8. Let the FA know if you have special communications preferences, speaking in the early morning before your work day begins or after the close of business, will the FA be available at that time? Do you prefer to receive investment calls at home, at your workplace, cell phone, etc. Do you prefer communication through Email?
9. Is the FA capable and willing to provide securities analysis from Standard and Poor’s and other analytical firms, Morningstar reports (Portfolio Snapshots and Securities Detail Reports), market letters (from their Firm, outside research and mutual fund companies)–and educate you as to how to review them. At first, they might appear to be in a foreign language; but, after you have seen them a few times, and with a little guidance from the FA, the smoke will start to clear. I believe the FA should want to provide them; because, the reports–when reviewed with him or her–will show the rationale in any investment recommendations that they may make. Always ask questions!
10. How independent are the investment recommendations, which the FA makes, from influences of their Firm? Are they encouraged to focus on either their Firm’s Securities Inventory (for Individual Stocks and Bonds) or its Proprietary Mutual Funds? Are they permitted free access to deal with a wide range of different Mutual Fund Companies and Annuity Products offered by a number of major insurance companies?
11. Will the FA provide a detailed and specific proposal as to how they would suggest investing your money initially, or how they would recommend re- shuffling an existing portfolio? Review it with them and discuss how often you might expect to review it with him or her–in person or by telephone.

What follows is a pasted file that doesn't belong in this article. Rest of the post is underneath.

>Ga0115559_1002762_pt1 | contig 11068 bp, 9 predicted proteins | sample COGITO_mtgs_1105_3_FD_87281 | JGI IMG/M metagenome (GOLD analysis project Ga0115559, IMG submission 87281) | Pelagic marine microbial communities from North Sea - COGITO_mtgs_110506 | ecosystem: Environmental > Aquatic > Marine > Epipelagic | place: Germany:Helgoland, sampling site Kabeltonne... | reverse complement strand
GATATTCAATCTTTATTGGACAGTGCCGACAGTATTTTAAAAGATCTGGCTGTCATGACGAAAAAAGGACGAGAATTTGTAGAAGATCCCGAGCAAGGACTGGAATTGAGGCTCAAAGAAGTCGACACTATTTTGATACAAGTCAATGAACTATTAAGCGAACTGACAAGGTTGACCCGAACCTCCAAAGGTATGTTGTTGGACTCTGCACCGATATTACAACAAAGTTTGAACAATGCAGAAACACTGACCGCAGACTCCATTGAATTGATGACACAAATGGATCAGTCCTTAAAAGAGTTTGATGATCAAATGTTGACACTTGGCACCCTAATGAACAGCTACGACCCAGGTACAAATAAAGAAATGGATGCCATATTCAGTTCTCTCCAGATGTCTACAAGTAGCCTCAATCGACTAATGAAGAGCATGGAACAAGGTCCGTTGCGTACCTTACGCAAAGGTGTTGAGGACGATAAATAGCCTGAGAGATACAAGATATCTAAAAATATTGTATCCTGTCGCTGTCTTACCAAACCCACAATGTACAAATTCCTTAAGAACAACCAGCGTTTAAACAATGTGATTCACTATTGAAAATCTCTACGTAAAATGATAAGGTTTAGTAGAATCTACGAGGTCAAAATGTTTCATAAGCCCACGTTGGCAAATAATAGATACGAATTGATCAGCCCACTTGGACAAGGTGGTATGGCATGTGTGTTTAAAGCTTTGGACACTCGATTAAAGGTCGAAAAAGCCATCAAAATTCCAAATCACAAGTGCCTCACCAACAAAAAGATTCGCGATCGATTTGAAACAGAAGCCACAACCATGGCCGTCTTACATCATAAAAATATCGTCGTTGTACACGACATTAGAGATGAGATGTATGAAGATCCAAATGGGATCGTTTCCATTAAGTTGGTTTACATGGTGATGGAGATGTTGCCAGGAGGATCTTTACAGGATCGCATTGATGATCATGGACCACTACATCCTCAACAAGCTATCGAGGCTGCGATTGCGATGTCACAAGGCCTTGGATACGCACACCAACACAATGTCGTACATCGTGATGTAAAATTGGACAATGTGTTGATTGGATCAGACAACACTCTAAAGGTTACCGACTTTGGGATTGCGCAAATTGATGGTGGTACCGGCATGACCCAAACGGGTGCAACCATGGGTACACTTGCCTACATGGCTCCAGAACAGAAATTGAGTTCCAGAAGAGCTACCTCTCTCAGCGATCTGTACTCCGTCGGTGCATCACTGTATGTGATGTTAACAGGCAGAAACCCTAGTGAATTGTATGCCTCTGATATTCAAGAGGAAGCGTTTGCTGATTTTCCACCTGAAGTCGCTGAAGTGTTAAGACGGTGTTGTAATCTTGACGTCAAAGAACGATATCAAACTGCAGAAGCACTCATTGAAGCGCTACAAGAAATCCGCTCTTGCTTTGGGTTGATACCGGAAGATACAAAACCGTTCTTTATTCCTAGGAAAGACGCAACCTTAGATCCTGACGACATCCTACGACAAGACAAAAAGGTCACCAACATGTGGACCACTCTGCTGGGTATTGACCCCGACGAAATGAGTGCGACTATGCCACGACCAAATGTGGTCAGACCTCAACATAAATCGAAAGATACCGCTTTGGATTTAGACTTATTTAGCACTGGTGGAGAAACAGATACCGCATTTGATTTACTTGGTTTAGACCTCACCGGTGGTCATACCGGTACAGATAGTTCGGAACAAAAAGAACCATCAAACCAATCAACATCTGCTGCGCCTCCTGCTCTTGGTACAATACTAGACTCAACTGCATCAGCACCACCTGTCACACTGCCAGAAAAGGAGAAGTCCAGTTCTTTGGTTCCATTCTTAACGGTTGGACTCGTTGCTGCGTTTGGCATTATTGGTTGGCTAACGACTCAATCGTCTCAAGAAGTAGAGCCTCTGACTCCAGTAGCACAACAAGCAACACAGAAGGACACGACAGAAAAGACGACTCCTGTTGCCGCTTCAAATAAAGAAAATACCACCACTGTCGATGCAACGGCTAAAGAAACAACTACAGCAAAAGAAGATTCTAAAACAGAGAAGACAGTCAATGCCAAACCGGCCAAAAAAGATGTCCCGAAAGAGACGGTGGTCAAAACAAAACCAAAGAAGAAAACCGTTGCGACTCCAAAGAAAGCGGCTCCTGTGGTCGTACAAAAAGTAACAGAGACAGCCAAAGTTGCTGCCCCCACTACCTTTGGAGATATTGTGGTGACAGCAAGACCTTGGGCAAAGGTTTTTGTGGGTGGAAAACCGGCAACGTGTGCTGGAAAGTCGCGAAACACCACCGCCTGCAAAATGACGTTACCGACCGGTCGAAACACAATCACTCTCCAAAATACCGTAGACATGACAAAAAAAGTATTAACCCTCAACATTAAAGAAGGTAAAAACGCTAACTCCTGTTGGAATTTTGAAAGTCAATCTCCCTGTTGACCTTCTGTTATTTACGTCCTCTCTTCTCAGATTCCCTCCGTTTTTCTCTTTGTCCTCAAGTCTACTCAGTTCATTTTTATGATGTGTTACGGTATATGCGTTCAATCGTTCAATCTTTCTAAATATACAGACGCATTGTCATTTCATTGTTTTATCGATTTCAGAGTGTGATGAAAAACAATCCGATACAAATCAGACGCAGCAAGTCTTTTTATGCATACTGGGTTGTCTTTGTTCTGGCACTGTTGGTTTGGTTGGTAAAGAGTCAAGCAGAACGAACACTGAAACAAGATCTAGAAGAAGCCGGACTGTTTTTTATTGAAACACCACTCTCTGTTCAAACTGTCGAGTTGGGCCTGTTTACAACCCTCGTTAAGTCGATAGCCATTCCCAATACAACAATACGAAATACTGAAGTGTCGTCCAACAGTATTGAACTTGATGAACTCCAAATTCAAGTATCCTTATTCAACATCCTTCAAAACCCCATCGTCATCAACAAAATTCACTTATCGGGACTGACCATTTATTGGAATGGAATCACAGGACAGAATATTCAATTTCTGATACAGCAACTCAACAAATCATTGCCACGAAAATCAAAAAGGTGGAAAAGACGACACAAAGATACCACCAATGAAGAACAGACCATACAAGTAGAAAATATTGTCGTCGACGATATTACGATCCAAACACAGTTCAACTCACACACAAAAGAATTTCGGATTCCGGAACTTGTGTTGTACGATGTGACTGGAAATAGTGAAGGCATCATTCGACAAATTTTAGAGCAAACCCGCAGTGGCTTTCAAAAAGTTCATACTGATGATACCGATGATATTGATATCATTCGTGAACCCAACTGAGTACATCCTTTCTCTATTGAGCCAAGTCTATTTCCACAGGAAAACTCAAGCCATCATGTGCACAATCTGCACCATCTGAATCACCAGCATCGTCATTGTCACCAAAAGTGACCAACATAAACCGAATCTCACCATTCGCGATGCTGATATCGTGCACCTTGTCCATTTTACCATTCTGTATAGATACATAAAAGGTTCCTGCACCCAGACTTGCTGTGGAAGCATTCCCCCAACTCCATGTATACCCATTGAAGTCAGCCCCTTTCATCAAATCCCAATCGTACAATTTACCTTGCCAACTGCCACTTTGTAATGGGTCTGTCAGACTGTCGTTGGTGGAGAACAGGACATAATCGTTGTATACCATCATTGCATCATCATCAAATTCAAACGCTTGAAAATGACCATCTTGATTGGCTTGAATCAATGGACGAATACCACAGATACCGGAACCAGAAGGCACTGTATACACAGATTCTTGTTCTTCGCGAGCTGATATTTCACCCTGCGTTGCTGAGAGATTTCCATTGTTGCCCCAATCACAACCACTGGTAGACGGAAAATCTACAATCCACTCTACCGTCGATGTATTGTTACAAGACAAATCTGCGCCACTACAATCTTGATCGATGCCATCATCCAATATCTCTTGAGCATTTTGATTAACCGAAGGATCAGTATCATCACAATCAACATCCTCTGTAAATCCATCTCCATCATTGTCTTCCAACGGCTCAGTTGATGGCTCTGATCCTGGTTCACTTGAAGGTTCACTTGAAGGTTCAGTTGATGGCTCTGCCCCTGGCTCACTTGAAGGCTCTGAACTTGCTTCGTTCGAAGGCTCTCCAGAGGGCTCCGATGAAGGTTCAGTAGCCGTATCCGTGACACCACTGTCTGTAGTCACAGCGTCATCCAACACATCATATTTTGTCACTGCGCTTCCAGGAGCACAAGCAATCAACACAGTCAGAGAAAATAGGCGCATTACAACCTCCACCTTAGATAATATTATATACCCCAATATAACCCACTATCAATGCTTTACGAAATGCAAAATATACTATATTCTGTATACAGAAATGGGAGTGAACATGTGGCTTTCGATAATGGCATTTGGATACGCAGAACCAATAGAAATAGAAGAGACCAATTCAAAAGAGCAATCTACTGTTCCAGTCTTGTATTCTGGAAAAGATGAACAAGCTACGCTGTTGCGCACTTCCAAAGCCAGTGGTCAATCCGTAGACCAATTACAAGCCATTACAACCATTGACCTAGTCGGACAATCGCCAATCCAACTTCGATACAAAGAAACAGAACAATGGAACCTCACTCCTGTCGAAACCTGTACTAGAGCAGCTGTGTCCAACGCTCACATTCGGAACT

12. Lastly, if you ever find that the FA is not returning your phone calls, not giving complete answers to your questions, adequately explaining the markets or your portfolio’s performance, or just acting in your best interests, let the FA understand that you need a quicker response, more clarification, etc. You need to both be on the same wave-length. However, if you are still not satisfied, ask to speak to the Firm’s Resident Manager.

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  1. #1 by Marissa Huber on July 10, 2012 - 12:38 AM

    Good advice, Cheeks! I’ll have to use this to find a new one, since my existing FA had the audacity to retire!!! 🙂

  2. #2 by cheekos on July 10, 2012 - 12:50 AM

    He’s probably over-the-hill, n’est-ce pas?

  3. #3 by Mauricio Groshaus on July 11, 2012 - 6:43 PM

    Now, at 81, reading Chosing Financial Advisor (FA), I realize how many mistakes I made. But I got some very good ones.

  4. #4 by cheekos on July 11, 2012 - 7:30 PM

    Muaricio, when I first started, at (then) FNCB (now Citi) in 1973, the CEO was the widely-revered Walter Wriston. As he did every quarter, he adressed the new Employees in a Familiarization Orientation. He said that, if you are a lending officer and have never made a bad loan, you’re just not doing your job. Well said–both you and Walter.